Availability Zones are the actual datacenter in a single region. All regions start with three zones but you during this preview, you might not be able to deploy services to all of them. If we’re talking about West Europe, then this region has three data centers that are physically separated in all terms and purposes. In order for Microsoft to financially back you for 99.99% SLA all the datacenters in a region have different power, network, and cooling providers so that if something happens to said provider then you won’t have a full region downtime and they are also 30 KM apart from each other, so they are protected from physical faults as well.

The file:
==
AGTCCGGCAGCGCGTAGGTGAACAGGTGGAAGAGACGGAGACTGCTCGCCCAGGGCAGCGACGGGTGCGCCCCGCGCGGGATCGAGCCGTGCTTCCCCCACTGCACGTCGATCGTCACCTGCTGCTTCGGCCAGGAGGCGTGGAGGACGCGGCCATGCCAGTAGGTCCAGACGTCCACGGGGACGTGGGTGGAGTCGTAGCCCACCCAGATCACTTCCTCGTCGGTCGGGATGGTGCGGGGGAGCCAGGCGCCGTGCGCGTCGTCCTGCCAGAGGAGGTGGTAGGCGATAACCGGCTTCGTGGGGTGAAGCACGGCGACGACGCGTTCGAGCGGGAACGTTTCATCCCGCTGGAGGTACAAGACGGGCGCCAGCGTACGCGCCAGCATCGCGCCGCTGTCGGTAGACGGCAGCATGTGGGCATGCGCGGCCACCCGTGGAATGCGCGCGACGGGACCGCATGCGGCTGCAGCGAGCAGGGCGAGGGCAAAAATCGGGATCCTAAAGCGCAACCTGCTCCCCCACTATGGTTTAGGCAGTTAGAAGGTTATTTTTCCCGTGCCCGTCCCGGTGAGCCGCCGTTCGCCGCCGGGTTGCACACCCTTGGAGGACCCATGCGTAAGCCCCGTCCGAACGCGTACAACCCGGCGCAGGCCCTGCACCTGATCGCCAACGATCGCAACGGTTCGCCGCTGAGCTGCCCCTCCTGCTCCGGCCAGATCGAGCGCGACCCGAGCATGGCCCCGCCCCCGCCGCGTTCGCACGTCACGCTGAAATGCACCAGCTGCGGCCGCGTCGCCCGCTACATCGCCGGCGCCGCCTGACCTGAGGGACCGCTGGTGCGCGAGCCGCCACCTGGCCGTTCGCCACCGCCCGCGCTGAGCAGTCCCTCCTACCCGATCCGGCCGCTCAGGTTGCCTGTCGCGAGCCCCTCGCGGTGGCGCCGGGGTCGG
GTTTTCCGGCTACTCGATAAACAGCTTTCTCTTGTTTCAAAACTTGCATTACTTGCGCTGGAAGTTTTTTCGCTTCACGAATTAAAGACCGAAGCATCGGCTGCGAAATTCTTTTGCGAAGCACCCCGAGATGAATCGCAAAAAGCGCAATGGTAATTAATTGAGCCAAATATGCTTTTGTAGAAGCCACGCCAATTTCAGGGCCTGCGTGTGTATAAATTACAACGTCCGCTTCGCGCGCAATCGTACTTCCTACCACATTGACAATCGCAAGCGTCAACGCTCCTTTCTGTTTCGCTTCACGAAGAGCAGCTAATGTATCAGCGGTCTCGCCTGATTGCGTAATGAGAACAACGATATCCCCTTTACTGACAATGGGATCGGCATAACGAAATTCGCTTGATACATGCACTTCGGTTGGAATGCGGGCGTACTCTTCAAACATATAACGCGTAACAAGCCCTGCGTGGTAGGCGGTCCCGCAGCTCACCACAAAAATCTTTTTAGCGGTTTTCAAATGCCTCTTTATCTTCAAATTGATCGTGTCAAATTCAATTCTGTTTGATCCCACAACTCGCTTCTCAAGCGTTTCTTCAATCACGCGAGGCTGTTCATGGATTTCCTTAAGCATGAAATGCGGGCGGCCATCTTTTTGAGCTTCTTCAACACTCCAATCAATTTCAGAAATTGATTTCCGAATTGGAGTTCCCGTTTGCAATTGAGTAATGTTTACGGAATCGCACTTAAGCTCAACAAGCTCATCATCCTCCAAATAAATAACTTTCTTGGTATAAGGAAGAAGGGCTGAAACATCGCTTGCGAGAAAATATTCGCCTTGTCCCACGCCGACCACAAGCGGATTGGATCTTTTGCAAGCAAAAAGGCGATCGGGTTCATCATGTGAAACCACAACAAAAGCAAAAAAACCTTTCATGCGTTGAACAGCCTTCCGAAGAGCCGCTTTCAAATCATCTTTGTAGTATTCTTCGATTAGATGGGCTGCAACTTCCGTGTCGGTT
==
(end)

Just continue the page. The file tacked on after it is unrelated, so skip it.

With Availability Zones, they also released Zone aware SKUs for some services like the Standard Load Balancer and Standard Public IP. At the time of writing we have the possibility of deploying VMs, VMSS, Managed Disks and IPs in an Availability Zone and SQL DB, Cosmos DB, Web Apps and Application Gateway already span three zones.
If you want to benefit from the four nine SLA, then you either deploy directly into availability zones or you redeploy your VMs.
As you can see from the above diagram, you need to use services that span zones, and after that, you need to deploy them in pairs just as you would do with Availability Sets. You clone your deployments, implement them in different zones, and you benefit from the 99.99% SLA.
*Preview Service: You have no guaranteed SLA while this service is in a preview. Once it goes GA, you will receive a financially backed SLA.
Achieving the SLA.
We have a couple of SLA numbers in our head, let’s now understand how to obtain them.